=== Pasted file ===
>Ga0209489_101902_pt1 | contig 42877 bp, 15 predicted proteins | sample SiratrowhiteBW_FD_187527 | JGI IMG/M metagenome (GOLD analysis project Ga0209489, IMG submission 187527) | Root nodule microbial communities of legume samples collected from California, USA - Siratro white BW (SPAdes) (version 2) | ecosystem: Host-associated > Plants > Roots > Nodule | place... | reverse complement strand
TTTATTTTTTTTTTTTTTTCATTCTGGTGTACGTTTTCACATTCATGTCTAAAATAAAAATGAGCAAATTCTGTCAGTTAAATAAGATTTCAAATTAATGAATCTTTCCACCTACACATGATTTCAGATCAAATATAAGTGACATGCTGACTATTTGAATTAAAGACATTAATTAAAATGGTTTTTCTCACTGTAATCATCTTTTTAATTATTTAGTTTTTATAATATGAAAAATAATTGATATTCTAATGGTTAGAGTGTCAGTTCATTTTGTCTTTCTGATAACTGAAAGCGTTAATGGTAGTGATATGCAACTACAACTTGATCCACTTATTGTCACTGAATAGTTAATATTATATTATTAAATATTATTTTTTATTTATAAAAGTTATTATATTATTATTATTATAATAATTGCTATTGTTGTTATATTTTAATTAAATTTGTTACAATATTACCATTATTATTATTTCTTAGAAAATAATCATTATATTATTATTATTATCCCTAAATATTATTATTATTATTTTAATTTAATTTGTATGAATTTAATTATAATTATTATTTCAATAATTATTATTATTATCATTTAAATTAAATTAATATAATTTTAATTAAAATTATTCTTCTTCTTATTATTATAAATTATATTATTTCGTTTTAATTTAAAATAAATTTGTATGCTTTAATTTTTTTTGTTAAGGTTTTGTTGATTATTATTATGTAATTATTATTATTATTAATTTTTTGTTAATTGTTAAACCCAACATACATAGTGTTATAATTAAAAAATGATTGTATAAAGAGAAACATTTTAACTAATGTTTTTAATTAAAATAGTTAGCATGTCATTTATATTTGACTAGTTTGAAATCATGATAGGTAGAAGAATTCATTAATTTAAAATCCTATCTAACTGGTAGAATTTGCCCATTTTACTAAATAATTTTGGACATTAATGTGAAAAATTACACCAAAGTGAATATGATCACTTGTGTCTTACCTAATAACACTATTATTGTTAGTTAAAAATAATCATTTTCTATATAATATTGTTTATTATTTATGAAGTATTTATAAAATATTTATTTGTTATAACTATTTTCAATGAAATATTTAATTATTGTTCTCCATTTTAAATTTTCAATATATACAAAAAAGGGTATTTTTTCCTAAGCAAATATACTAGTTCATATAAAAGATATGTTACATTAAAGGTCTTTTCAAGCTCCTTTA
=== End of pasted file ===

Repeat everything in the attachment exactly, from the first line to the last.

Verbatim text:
>Ga0209489_101902_pt1 | contig 42877 bp, 15 predicted proteins | sample SiratrowhiteBW_FD_187527 | JGI IMG/M metagenome (GOLD analysis project Ga0209489, IMG submission 187527) | Root nodule microbial communities of legume samples collected from California, USA - Siratro white BW (SPAdes) (version 2) | ecosystem: Host-associated > Plants > Roots > Nodule | place... | reverse complement strand
TTTATTTTTTTTTTTTTTTCATTCTGGTGTACGTTTTCACATTCATGTCTAAAATAAAAATGAGCAAATTCTGTCAGTTAAATAAGATTTCAAATTAATGAATCTTTCCACCTACACATGATTTCAGATCAAATATAAGTGACATGCTGACTATTTGAATTAAAGACATTAATTAAAATGGTTTTTCTCACTGTAATCATCTTTTTAATTATTTAGTTTTTATAATATGAAAAATAATTGATATTCTAATGGTTAGAGTGTCAGTTCATTTTGTCTTTCTGATAACTGAAAGCGTTAATGGTAGTGATATGCAACTACAACTTGATCCACTTATTGTCACTGAATAGTTAATATTATATTATTAAATATTATTTTTTATTTATAAAAGTTATTATATTATTATTATTATAATAATTGCTATTGTTGTTATATTTTAATTAAATTTGTTACAATATTACCATTATTATTATTTCTTAGAAAATAATCATTATATTATTATTATTATCCCTAAATATTATTATTATTATTTTAATTTAATTTGTATGAATTTAATTATAATTATTATTTCAATAATTATTATTATTATCATTTAAATTAAATTAATATAATTTTAATTAAAATTATTCTTCTTCTTATTATTATAAATTATATTATTTCGTTTTAATTTAAAATAAATTTGTATGCTTTAATTTTTTTTGTTAAGGTTTTGTTGATTATTATTATGTAATTATTATTATTATTAATTTTTTGTTAATTGTTAAACCCAACATACATAGTGTTATAATTAAAAAATGATTGTATAAAGAGAAACATTTTAACTAATGTTTTTAATTAAAATAGTTAGCATGTCATTTATATTTGACTAGTTTGAAATCATGATAGGTAGAAGAATTCATTAATTTAAAATCCTATCTAACTGGTAGAATTTGCCCATTTTACTAAATAATTTTGGACATTAATGTGAAAAATTACACCAAAGTGAATATGATCACTTGTGTCTTACCTAATAACACTATTATTGTTAGTTAAAAATAATCATTTTCTATATAATATTGTTTATTATTTATGAAGTATTTATAAAATATTTATTTGTTATAACTATTTTCAATGAAATATTTAATTATTGTTCTCCATTTTAAATTTTCAATATATACAAAAAAGGGTATTTTTTCCTAAGCAAATATACTAGTTCATATAAAAGATATGTTACATTAAAGGTCTTTTCAAGCTCCTTTA